Sanctions Killed Hundreds Of Thousands Of Iraqi Children'
A Review Of The Evidence
'Independent, rigorous research has
established that half a million children were killed by the economic
sanctions against Iraq, but the available evidence (including
a UNICEF estimate) does
give a good basis for arguing that the US- and UK-backed sanctions
killed hundreds of thousands of children in Iraq.'
THE TWO SOURCES
There are two sources of the 500,000 figure. Neither of them actually
establishes that half a million Iraqi children died as
a result of sanctions. The two
misrepresented sources are:
THE FIRST SOURCE: THE LANCET
1) An estimate in the
Lancet published as a letter
Sarah Zaidi and Mary C Smith Fawzi, 'Health of Baghdad's children',
Letter to the Editor, The Lancet,
Vol. 346, p. 1485, December 2, 1995 [Not available on the Lancet
> Key sentence
'The moral, financial, and political
standing of an international community intent on maintaining economic
sanctions is challenged by the estimate that since August, 1990,
567 000 children in Iraq have died as a consequence.'
This estimate was withdrawn
by the authors two years later, also in the Lancet:
Sarah Zaidi, 'Child Mortality in Iraq', The
Lancet, Vol. 350, p. 1105. October
11, 1997. [Not available on the Lancet
The estimate was based on a small and unrepresentative sample.
When a follow-up study took place, it yielded a tiny figure for
estimated child deaths. Zaidi commented that the truth probably
lay between the two figures.
Garfield and Cheng-Shuin Leu, two US epidemiologists, wrote
later in the International Journal of Epidemiology:
'Notwithstanding the retraction of the original data, their estimate
of more than 500 000 excess child deaths associated with the embargo
has often been repeated by critics of sanctions.'
This faulty estimate was the origin of the 500,000 figure.
THE SECOND SOURCE: UNICEF
2) An estimate by UNICEF published in August 1999
This estimate of child mortality was published on the UNICEF website,
but no longer seems to be there. It was however mirrored on the
of American Scientists' website.
The UNICEF statistician G. Jones wrote (pdf):
'A conclusion from chart 3 is that if the substantial reduction
in the under-five mortality rate during the 1980s had continued
through the 1990s, there would have been half a million fewer
deaths of children under-five in the country as a whole during
the eight year period 1991 to 1998.'
So, the mortality figure is for under-fives,
it only covers the period 1991-1998, and it includes all
'excess deaths', including - but not limited to - those attributable
The report does not try to establish what proportion of the 500,000
were caused by sanctions, and what proportion were due to other
Some of these deaths must be attributed to the war of 1991, some
to the civil war that followed the US-led onslaught, some deaths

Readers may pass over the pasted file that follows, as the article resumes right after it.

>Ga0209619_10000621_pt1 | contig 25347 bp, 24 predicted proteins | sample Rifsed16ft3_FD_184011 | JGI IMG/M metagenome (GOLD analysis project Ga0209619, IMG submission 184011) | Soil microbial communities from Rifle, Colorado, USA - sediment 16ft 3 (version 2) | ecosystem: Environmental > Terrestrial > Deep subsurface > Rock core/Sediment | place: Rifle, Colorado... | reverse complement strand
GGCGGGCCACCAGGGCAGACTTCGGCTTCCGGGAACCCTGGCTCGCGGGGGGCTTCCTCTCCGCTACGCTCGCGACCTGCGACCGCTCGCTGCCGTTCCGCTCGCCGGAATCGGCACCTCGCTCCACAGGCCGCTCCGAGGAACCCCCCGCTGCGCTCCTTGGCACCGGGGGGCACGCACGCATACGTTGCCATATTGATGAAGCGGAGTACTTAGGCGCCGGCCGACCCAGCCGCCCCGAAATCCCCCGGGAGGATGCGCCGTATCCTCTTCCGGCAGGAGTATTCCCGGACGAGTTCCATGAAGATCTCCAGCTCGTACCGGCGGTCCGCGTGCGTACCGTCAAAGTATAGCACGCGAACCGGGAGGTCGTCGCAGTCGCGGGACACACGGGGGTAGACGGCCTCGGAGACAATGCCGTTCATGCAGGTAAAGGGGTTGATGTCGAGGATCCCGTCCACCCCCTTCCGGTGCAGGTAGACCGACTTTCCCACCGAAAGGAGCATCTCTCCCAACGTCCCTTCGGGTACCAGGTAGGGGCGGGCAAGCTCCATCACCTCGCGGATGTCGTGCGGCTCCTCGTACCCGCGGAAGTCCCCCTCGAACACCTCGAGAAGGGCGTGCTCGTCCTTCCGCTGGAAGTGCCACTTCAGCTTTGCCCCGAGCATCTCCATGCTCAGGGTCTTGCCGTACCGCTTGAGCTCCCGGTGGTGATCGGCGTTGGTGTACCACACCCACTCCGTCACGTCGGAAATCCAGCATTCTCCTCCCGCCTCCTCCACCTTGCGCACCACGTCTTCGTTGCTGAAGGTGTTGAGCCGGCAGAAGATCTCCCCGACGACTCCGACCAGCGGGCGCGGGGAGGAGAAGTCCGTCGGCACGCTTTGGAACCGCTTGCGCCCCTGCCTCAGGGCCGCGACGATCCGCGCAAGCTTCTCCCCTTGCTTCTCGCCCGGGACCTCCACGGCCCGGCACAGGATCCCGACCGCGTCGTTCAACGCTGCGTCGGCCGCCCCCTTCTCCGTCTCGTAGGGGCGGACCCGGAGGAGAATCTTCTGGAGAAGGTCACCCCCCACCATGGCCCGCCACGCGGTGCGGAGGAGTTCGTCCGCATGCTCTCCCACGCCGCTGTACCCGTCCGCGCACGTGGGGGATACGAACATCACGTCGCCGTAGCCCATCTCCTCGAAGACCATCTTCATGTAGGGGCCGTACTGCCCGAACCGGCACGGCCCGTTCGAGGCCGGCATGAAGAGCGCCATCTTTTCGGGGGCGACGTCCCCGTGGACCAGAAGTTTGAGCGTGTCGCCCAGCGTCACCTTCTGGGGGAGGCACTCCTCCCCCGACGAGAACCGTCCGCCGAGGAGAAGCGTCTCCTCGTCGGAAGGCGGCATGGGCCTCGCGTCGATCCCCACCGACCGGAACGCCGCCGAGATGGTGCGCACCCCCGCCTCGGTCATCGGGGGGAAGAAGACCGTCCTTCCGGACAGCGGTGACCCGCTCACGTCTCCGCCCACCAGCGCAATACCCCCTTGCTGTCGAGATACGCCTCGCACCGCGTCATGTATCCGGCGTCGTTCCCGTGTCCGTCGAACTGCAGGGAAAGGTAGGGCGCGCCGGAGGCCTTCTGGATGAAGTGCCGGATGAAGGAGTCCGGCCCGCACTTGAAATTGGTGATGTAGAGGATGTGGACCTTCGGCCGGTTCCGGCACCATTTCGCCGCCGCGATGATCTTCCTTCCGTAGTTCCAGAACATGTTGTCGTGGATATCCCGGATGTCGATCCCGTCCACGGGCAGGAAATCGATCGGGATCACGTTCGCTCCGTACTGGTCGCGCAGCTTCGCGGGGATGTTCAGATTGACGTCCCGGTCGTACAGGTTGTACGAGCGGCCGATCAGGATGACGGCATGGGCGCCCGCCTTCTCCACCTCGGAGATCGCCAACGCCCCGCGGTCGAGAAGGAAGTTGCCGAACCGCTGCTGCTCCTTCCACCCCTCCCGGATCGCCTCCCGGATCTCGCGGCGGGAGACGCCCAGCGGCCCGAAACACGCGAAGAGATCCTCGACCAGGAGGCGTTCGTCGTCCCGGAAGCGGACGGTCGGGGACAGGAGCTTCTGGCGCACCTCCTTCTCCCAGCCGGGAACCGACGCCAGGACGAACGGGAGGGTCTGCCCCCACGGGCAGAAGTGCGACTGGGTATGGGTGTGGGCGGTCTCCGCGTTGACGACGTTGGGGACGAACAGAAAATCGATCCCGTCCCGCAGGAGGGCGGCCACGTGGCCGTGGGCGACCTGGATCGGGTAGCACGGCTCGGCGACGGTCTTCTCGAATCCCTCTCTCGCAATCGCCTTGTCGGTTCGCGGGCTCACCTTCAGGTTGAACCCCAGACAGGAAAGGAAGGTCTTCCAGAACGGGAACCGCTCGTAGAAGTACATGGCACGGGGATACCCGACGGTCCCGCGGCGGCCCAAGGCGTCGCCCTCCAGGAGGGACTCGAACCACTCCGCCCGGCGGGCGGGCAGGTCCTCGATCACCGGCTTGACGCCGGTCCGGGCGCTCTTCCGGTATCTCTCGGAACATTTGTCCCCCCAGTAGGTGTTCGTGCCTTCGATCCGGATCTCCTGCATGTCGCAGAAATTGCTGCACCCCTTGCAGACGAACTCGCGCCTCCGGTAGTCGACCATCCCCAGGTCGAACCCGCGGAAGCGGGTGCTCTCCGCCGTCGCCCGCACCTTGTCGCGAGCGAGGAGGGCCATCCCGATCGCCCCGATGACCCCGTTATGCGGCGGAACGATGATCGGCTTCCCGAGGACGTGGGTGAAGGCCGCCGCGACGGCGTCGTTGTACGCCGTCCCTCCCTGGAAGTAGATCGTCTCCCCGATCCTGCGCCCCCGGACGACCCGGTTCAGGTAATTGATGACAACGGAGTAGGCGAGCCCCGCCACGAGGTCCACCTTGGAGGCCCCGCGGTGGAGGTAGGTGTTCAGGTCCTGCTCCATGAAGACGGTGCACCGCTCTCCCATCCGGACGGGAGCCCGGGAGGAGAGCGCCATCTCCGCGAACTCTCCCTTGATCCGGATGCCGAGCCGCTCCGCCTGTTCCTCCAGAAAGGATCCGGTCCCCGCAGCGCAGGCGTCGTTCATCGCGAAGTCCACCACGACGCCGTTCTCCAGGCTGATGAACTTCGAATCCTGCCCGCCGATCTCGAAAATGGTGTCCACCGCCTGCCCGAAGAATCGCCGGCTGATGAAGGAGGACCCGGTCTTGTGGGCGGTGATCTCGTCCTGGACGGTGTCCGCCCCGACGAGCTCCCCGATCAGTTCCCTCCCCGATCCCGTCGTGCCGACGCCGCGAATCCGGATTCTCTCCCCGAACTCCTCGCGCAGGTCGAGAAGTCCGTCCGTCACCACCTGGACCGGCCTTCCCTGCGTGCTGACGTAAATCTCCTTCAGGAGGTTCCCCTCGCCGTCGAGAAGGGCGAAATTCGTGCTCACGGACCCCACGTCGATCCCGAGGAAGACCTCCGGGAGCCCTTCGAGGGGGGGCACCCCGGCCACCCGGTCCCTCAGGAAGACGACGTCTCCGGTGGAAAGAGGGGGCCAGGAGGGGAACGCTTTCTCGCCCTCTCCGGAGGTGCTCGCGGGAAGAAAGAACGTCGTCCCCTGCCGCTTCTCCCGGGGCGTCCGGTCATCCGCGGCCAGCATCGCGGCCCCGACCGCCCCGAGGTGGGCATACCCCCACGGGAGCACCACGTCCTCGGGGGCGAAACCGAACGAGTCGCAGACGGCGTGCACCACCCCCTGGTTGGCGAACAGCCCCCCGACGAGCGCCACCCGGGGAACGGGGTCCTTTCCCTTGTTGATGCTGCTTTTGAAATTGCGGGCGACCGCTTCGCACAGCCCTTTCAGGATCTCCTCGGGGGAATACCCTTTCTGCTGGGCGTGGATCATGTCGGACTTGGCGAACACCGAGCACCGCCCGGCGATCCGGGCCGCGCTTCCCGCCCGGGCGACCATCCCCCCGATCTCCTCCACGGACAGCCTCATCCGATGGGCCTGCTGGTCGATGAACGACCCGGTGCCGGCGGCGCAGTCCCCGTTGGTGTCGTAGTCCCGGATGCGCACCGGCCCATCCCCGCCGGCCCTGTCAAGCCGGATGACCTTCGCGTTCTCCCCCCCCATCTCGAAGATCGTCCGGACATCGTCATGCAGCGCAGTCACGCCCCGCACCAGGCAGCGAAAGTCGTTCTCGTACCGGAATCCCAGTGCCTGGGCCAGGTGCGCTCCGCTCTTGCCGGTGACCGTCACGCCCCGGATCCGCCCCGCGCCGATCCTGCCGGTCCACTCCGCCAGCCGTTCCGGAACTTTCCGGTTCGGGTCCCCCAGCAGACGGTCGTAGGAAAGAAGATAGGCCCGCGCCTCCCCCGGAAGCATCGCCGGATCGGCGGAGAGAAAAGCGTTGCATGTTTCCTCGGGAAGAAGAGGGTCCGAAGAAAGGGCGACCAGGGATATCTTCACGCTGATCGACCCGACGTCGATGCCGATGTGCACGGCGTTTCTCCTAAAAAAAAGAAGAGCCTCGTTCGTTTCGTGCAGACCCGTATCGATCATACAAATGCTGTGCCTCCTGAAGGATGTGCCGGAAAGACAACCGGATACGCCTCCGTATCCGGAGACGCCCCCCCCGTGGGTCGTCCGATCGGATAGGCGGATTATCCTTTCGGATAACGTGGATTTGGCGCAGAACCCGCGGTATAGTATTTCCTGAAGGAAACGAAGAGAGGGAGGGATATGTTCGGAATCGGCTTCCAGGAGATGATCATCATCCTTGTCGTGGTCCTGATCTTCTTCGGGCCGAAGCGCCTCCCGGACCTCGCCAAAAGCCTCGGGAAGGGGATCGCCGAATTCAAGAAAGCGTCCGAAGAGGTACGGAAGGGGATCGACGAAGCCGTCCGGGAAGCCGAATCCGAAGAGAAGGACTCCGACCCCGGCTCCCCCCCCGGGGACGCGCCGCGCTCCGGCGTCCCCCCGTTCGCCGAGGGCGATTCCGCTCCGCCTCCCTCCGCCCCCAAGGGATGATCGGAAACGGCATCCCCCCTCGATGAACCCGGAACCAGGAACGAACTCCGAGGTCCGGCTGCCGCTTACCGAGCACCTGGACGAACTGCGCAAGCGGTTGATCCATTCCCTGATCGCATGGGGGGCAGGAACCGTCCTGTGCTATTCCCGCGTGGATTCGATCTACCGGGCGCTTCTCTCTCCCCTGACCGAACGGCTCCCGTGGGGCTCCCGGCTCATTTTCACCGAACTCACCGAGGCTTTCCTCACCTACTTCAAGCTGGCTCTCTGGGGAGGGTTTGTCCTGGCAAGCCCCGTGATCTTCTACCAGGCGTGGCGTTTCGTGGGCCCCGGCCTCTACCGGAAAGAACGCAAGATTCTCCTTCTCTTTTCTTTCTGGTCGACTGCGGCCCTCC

must be attributed to the inefficiency, neglect or inappropriate
responses of the Iraqi state to the crisis in child health.
UNICEF itself merely repeated the conclusions
of an earlier UN 'Humanitarian Panel' report (the Panel was appointed
by the Security Council):
'Even if not all suffering in
Iraq can be imputed to external factors, especially sanctions,
the Iraqi people would not be undergoing such deprivations in
the absence of the prolonged measures imposed by the Security
Council and the effects of war.'
(Annex II of S/1999/356, 30 March 1999)
(The Humanitarian Panel report was scanned in by CASI.
Given the relative brevity of the catastrophic events of 1991,
the length of the sanctions, and what is known of the behaviour
of the Iraqi state, it seems reasonable to conclude that the lion's
share of the responsibility for the 500,000 estimated child deaths
(between 1991 and 1998) lies with the regime of economic sanctions,
and therefore that 'the sanctions killed hundreds of thousands
of Iraqi children'.
Having said that sanctions were responsible for most of these
deaths, it must also be said that the former regime shares some
responsibility for the continuation of sanctions, by its refusal
to fully cooperate with the (admittedly inequitable and humiliating)
inspections regime for so many years.
There is a further complication. It
is clear from the text of the Resolutions and from the statements
and behaviour of the US and UK that Iraqi compliance with inspections
and disarmament by itself would not
have been sufficient to lift the sanctions. However, if Baghdad
had cooperated fully and enthusiastically with inspections (and
with the initial oil-for-food deal in 1991), this would have helped
to mobilize political pressure to lift sanctions (even incrementally)
much earlier. Greater and faster cooperation could have saved
The end result, we believe, is that
it is fair to attribute most of the sanctions-related deaths to
US/UK policy, and to attribute most of the 500,000 'excess deaths'
to the sanctions. Meaning that Washington and London - Presidents
Bush, Clinton and Bush, and Prime Ministers Major and Blair, and
all those who served these leaders - between them caused the deaths
of hundreds of thousands of Iraqi children under the age of five.
Because they had higher priorities
than the survival of hundreds of thousands of children.
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